top of page
  • Writer's pictureVaune

Jewels for Christmas

Yes indeed! We are celebrating the end of the year with an evening showcasing some of Wellington's finest emerging jewellery makers!

Jewels for Christmas has a long legacy of showcasing great jewellery. We began holding this event over 13 years ago as an annual opportunity to bring makers, the jewellery and the customers together for a short and sweet evening of celebration, shopping and community. These kinds of events are great fun and also really help us fulfil our mission, which is to support and strengthen the jewellery-making community. Providing pathways through education, business mentoring and space to make, develop and sell work is at the heart of Workspace's Tikanga.

This year our Pōneke studio is holding the event again with work from 10 of our regular students. We wanted the exibitors to be able to have work in progress on display, as well as works for sale. And as we have ten workbenches, we have 10 artists exhibiting!

It's been really lovely getting to hear a few of the stories of how these makers came to begin their jewellery making and what it brings to their lives.

Here's a little taste of a few of the artists behind the jewellery on show...

Avery Underwood is an Alaskan now based in Thorndon and has been making for a long time. She found Workspace when looking for a studio space.

" I love that jewelry is art you can wear every day, that you can swap out to create a different little museum or gallery each day to suit how you feel. You can create something that someone can also wear every day, that reminds you of them and brings them joy. Jewelry to me is a small engineering project and involves calculations and planning but also has endless boundaries of what you can create with different methods."

Char Schella is based in Kāpiti and travels to Wellington & Ōtaki for classes. Her favourite part of jewellery making is all about stories.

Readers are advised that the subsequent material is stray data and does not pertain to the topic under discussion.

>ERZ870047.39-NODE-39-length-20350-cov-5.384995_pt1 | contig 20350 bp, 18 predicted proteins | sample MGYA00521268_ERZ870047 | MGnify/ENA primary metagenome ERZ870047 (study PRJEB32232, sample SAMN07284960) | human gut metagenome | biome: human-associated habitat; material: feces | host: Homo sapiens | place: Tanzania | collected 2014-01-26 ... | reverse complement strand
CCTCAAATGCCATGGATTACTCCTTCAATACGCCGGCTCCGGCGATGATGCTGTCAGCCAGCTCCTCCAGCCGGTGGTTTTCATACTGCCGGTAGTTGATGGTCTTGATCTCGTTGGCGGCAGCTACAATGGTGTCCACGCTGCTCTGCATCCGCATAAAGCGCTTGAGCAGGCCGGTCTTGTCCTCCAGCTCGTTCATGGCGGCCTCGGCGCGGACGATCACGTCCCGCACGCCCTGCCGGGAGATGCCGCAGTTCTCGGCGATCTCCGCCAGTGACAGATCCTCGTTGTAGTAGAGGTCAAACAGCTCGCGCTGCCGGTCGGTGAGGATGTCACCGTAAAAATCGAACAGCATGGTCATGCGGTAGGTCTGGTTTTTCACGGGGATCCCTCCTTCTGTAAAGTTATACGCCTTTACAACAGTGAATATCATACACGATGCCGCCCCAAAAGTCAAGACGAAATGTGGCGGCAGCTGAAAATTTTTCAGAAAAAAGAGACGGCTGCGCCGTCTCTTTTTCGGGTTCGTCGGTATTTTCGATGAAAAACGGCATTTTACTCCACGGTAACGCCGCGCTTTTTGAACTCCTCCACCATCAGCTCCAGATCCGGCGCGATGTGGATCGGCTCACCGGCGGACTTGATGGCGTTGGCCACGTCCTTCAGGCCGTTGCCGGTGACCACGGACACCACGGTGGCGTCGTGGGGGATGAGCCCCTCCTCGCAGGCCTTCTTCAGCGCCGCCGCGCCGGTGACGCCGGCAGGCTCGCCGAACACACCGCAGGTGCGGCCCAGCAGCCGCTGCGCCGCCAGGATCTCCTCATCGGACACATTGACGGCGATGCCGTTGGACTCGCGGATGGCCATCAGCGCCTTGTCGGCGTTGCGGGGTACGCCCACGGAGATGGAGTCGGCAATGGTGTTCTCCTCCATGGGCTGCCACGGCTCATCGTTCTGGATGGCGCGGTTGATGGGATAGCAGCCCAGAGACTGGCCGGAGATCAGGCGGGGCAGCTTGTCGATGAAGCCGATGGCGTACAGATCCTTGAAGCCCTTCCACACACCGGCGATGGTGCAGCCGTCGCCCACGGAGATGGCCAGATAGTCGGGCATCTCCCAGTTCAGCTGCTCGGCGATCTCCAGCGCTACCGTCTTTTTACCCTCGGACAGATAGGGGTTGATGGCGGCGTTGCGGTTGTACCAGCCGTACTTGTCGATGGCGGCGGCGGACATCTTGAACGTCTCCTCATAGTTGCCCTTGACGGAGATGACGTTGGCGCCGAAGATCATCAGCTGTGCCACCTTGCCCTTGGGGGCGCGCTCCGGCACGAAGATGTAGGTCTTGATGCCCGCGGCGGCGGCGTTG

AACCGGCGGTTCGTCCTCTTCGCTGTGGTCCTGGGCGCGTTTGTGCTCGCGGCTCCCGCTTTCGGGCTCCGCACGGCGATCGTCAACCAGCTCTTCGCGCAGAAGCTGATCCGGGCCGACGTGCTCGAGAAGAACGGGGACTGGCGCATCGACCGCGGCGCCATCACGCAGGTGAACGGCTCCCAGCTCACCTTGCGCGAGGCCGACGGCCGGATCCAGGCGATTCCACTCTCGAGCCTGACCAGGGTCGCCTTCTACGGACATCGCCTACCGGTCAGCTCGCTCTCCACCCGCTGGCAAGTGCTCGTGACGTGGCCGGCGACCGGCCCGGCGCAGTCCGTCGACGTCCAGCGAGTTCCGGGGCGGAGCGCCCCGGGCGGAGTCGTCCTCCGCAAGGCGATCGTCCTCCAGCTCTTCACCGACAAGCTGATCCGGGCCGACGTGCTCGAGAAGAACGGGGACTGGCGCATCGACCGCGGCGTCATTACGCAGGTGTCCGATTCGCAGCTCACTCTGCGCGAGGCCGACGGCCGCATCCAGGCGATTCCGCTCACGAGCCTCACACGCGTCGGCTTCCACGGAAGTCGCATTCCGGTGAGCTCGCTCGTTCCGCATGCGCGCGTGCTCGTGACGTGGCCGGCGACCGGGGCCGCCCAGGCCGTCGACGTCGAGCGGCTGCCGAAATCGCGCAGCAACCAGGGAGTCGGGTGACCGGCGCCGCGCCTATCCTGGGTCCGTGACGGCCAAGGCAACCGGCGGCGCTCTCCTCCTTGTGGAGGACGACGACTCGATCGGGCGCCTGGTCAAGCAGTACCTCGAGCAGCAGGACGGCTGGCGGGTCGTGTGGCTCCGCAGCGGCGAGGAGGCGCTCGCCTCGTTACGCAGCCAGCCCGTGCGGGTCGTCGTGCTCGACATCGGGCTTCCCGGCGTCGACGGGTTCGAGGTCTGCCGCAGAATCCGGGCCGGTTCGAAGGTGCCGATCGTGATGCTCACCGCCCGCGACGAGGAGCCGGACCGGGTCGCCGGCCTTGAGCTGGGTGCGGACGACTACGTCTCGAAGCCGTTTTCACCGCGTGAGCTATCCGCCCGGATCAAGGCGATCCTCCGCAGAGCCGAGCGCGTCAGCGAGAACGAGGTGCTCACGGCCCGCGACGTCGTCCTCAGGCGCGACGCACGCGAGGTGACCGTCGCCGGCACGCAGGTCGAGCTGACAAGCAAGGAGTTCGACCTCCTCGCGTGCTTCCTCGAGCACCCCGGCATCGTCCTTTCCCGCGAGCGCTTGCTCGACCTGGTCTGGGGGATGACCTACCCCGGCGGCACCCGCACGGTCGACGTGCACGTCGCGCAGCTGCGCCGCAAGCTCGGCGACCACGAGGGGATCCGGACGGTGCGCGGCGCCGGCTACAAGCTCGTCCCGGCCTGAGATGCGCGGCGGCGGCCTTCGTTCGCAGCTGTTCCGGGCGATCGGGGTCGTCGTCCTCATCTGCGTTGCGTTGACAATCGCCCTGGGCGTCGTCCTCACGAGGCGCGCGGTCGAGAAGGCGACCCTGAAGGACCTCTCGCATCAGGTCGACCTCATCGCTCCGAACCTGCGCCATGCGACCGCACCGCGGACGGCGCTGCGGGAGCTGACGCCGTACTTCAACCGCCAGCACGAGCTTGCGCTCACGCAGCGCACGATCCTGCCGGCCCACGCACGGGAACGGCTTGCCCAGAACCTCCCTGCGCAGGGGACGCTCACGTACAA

"As a person who has always been compelled to tell the stories that bind and separate us - and try to understand the ever-changing world around me - jewellery making has offered me another channel through which to do this. As someone who used to take great pleasure in treasure-hunting cool, unique, expressive jewellery, I now find incredible satisfaction in the process of planning and then making it myself. I like the journey almost as much as the final result."

Phil Bain shares what he loves about a favourite piece he made using family gold.

"My dad never wore his gold wedding band. So, mum asked me to reuse it and create a piece for her. I melted the gold down at Workspace, shaped the ingot into a pear-shaped pendant, and then added fine beaded wire around the edge. It was a very satisfying project; both the technical work and the personal connection."

Jordyn Broughton has been making jewellery since 2021. She loves to use sea glass that she began collecting when she lived in Eastbourne.

"Jewellery making is my quiet time. My most favourite part about the jewellery making/selling process is getting to meet everyone and hearing their own stories about collecting Sea glass and giving people tips on how to make jewellery."

There are 6 more jewellers to meet - Rowan Winters, Liv Hogg, Mikaela King, Emma Proucelle, Tracie Almond and Gina Goad. Why not come along and see what all the fuss is about?

What: Jewels for Christmas - from Workspace Students.

When: 15 December, 6 - 8pm

Where: Workspace Studios, 65 Abel Smith St, Wellington / Pōneke

There will be eftpos and afterpay available, and it is a cash & carry show (meaning you can take your purchases away on the night).

See you there!

Aroha nui

Vaune, Jennie & the team from the Pōneke workshop.

Recent Posts

See All


bottom of page